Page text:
One of the key concepts in corporate finance is the required rate of return. Among the many metrics utilized by finance professionals, required rate of return is a keystone concept that drives many other calculations. Understanding required rate of return is critical for understanding the basis for many other financial calculations that utilize a discount rate. 

In this FAQ we will cover what the required rate of return is, why it is important, how it is used by corporate finance professionals as well as individual investors, and how it is calculated.

What Is Required Rate Of Return (RRR)?

Required rate of return is the minimum return an investor is willing to accept for assuming the risk of making an investment. Unlike many other financial metrics, required rate of return is often an arbitrary number that is not derived formulaically but is created through the personal risk-reward appetite of the individual or individuals making an investment. This is not to say you cannot calculate a required rate of return but that often it is not derived mathematically.  

The concept is considered a foundational concept in corporate finance and valuation because of its wide application in many other financial calculations. It acts as a threshold that defines which investments are feasible and which are not. In general, if an investment does not yield a return equal to, or greater than, the required rate of return it should not be pursued.

Why Is Required Rate Of Return Important?

The required rate of return is used throughout the finance field to assist in analyzing various types of investments and valuing assets. Depending on the sector that is using the metric, it has different uses. 

For example, in investment management, the required rate of return is often called the “preferred return” and acts as a hurdle rate that investment managers must first achieve before earning incentive allocations. This incentivizes investment managers to identify investment opportunities that will produce better results than the minimum required by investors. 

In corporate finance, the required rate of return is often used to compare multiple projects at one time. This helps finance departments select projects that will return the most value for the amount of risk that the organization is assuming in pursuing the project. 

Finally, in asset valuation, the required rate of return is used in various types of calculations that help to discount future value to present value. Often referred to as the discount rate, it is used in discounted cash flow (DCF) valuations and is also used in Net Present Value (NPV) calculations.

How To Calculate Required Rate Of Return

There are various ways to calculate the required rate of return. The two most common methods are Weighted Average Cost of Capital (WACC) and the Capital Asset Pricing Model (CAPM).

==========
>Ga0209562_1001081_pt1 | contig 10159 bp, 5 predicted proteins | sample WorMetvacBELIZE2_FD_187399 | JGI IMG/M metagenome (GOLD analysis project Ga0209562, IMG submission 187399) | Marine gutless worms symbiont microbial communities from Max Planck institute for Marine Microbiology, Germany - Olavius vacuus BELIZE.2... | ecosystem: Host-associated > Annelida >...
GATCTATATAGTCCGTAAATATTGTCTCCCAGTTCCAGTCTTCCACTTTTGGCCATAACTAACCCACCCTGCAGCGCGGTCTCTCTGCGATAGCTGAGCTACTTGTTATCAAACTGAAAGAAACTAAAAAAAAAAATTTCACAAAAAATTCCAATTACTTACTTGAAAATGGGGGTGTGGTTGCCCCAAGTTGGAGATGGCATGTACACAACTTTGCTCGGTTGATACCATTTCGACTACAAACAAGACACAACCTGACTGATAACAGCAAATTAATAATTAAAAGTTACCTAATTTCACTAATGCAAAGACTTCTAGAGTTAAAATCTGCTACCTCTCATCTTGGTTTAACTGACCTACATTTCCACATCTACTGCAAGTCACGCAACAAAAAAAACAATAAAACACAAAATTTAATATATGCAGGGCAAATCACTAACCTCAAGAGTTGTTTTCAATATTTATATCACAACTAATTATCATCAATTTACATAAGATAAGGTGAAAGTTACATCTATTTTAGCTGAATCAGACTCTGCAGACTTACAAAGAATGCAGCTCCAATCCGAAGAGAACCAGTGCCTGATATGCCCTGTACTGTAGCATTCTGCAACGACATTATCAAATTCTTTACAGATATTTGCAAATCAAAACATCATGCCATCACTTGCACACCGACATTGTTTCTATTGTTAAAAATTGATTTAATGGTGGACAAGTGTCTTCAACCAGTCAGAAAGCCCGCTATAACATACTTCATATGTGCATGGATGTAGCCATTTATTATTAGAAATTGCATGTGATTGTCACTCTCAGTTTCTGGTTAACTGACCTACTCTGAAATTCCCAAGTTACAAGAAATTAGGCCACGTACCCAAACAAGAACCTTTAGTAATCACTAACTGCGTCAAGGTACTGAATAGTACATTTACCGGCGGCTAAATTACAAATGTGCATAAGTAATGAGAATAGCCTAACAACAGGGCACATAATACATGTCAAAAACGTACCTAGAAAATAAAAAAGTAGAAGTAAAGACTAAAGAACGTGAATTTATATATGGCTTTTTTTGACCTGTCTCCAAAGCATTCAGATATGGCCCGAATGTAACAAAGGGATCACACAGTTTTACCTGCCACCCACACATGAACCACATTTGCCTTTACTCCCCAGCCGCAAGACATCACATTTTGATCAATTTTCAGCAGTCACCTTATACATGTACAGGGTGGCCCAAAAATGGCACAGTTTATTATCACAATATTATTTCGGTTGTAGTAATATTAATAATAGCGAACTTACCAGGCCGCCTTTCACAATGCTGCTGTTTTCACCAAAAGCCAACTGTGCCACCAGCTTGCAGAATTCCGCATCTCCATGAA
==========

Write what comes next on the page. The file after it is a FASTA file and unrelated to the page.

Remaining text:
Calculating Required Rate Of Return Using CAPM

The capital asset pricing model is a model that helps to define the relationship between what the return that an investor is expecting to receive based on the level of risk associated with the investment. It essentially illustrates that the expected return of a security is equal to the risk-free rate plus some premium for assuming the risk of making the investment. The risk is assessed with a metric known as “Beta”. 

Beta is a metric that helps to define the volatility of an asset without taking into account its leverage. It essentially compares the level of risk of investing in a single company against investing in the overall market. 

The formula for calculating required rate of return under the capital asset pricing model is:



  • RRR is the required rate of return
  • rf is the risk-free rate or treasury rate
  • rmis the market return
  • is the beta coefficient of the investment

Calculating Discount Rate Using WACC

Weighted Average Cost of Capital is often used to calculate enterprise value. The calculation takes into consideration COGS against inventory, and layers in common stock, preferred stock, bonds, and all other long-term debt. 

WACC is a combination of the cost of equity and the after-tax cost of debt. The calculation is made by multiplying the cost of each capital source by its respective weight in the capital structure. 

Since the required rate of return is a component of the WACC formula, the formula can be modified and used to identify the required rate of return. 

The formula for calculating required rate of return using the WACC formula is:



  • WACC is the discount rate or required rate of return
  • E is the value of Equity
  • D is the value of Debt
  • Ceis the Cost of Equity
  • Cdis the Cost of Debt
  • V = (D+E)
  • T is the effective tax rate

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